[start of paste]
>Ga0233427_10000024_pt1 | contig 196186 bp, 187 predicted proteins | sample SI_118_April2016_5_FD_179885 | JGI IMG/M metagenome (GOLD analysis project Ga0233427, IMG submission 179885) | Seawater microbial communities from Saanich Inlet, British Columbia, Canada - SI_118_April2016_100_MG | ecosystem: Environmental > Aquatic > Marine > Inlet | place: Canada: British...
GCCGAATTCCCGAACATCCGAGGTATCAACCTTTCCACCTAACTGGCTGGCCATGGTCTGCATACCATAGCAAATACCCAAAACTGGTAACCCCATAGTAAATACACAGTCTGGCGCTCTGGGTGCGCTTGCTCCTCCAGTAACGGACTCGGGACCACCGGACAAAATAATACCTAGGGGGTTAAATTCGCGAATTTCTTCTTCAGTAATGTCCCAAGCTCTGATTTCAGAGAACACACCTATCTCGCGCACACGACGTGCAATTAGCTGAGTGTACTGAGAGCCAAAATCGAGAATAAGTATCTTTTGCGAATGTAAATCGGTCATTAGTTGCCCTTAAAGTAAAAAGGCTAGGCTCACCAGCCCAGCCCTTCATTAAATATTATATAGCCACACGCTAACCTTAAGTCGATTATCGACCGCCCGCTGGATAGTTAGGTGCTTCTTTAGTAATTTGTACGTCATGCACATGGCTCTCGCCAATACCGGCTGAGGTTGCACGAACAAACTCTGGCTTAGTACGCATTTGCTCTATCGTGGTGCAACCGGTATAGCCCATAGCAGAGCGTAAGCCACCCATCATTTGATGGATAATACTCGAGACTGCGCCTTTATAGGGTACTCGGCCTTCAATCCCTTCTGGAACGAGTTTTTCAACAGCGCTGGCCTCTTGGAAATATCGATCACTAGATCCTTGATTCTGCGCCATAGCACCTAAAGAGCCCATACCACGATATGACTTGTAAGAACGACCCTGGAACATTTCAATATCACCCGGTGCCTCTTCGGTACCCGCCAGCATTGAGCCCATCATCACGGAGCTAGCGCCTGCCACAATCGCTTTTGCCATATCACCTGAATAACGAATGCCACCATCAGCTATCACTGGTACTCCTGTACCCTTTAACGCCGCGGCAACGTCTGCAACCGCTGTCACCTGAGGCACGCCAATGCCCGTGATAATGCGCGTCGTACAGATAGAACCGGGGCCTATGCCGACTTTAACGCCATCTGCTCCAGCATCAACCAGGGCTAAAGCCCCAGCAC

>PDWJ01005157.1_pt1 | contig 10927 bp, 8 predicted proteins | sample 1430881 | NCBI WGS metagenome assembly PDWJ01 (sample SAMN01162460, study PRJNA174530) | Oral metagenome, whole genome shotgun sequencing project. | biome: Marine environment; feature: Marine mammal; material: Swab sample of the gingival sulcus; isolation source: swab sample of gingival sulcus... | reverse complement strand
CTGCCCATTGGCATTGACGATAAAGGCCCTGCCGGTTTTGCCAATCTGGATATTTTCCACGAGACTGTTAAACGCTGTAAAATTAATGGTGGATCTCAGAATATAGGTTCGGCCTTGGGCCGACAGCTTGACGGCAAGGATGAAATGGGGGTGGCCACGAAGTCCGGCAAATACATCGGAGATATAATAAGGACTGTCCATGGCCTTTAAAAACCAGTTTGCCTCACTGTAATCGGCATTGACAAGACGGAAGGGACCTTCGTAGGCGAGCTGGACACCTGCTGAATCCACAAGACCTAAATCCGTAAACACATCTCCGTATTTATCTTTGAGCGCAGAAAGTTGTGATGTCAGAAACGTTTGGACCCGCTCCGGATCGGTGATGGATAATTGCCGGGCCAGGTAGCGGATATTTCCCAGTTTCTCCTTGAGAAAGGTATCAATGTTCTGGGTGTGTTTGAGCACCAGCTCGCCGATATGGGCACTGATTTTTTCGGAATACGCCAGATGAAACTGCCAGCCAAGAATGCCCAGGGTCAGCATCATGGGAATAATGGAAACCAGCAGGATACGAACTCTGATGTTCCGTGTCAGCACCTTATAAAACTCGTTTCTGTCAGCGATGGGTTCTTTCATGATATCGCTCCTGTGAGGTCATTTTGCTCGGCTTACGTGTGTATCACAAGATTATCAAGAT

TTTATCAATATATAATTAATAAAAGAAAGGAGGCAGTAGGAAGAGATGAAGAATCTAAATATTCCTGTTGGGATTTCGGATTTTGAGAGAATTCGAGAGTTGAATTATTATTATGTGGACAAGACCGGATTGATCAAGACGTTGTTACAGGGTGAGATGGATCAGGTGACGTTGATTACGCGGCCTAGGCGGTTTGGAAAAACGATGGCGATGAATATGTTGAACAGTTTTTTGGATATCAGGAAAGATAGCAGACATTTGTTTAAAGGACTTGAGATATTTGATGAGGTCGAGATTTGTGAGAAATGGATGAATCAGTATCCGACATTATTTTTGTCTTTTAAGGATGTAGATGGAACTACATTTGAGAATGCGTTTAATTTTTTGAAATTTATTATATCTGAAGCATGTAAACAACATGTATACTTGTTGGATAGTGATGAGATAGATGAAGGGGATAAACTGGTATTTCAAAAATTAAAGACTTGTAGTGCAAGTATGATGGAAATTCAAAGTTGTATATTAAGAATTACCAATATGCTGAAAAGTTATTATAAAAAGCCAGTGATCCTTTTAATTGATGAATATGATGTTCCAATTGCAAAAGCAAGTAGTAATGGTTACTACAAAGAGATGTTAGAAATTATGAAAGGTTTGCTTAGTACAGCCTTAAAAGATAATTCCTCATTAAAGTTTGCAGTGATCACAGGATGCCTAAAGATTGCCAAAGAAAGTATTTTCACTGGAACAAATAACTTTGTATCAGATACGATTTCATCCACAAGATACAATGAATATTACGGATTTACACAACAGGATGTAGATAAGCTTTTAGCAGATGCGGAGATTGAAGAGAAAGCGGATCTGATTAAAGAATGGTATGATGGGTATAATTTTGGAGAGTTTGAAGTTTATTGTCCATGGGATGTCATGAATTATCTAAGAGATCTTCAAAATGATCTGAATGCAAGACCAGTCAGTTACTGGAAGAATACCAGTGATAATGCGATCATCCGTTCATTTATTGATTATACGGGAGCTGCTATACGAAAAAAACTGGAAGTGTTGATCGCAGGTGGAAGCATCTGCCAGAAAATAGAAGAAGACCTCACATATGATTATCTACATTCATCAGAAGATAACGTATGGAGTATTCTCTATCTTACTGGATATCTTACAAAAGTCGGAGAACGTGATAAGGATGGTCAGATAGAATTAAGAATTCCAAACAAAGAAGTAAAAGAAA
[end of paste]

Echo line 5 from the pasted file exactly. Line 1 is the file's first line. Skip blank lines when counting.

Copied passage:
TTTATCAATATATAATTAATAAAAGAAAGGAGGCAGTAGGAAGAGATGAAGAATCTAAATATTCCTGTTGGGATTTCGGATTTTGAGAGAATTCGAGAGTTGAATTATTATTATGTGGACAAGACCGGATTGATCAAGACGTTGTTACAGGGTGAGATGGATCAGGTGACGTTGATTACGCGGCCTAGGCGGTTTGGAAAAACGATGGCGATGAATATGTTGAACAGTTTTTTGGATATCAGGAAAGATAGCAGACATTTGTTTAAAGGACTTGAGATATTTGATGAGGTCGAGATTTGTGAGAAATGGATGAATCAGTATCCGACATTATTTTTGTCTTTTAAGGATGTAGATGGAACTACATTTGAGAATGCGTTTAATTTTTTGAAATTTATTATATCTGAAGCATGTAAACAACATGTATACTTGTTGGATAGTGATGAGATAGATGAAGGGGATAAACTGGTATTTCAAAAATTAAAGACTTGTAGTGCAAGTATGATGGAAATTCAAAGTTGTATATTAAGAATTACCAATATGCTGAAAAGTTATTATAAAAAGCCAGTGATCCTTTTAATTGATGAATATGATGTTCCAATTGCAAAAGCAAGTAGTAATGGTTACTACAAAGAGATGTTAGAAATTATGAAAGGTTTGCTTAGTACAGCCTTAAAAGATAATTCCTCATTAAAGTTTGCAGTGATCACAGGATGCCTAAAGATTGCCAAAGAAAGTATTTTCACTGGAACAAATAACTTTGTATCAGATACGATTTCATCCACAAGATACAATGAATATTACGGATTTACACAACAGGATGTAGATAAGCTTTTAGCAGATGCGGAGATTGAAGAGAAAGCGGATCTGATTAAAGAATGGTATGATGGGTATAATTTTGGAGAGTTTGAAGTTTATTGTCCATGGGATGTCATGAATTATCTAAGAGATCTTCAAAATGATCTGAATGCAAGACCAGTCAGTTACTGGAAGAATACCAGTGATAATGCGATCATCCGTTCATTTATTGATTATACGGGAGCTGCTATACGAAAAAAACTGGAAGTGTTGATCGCAGGTGGAAGCATCTGCCAGAAAATAGAAGAAGACCTCACATATGATTATCTACATTCATCAGAAGATAACGTATGGAGTATTCTCTATCTTACTGGATATCTTACAAAAGTCGGAGAACGTGATAAGGATGGTCAGATAGAATTAAGAATTCCAAACAAAGAAGTAAAAGAAA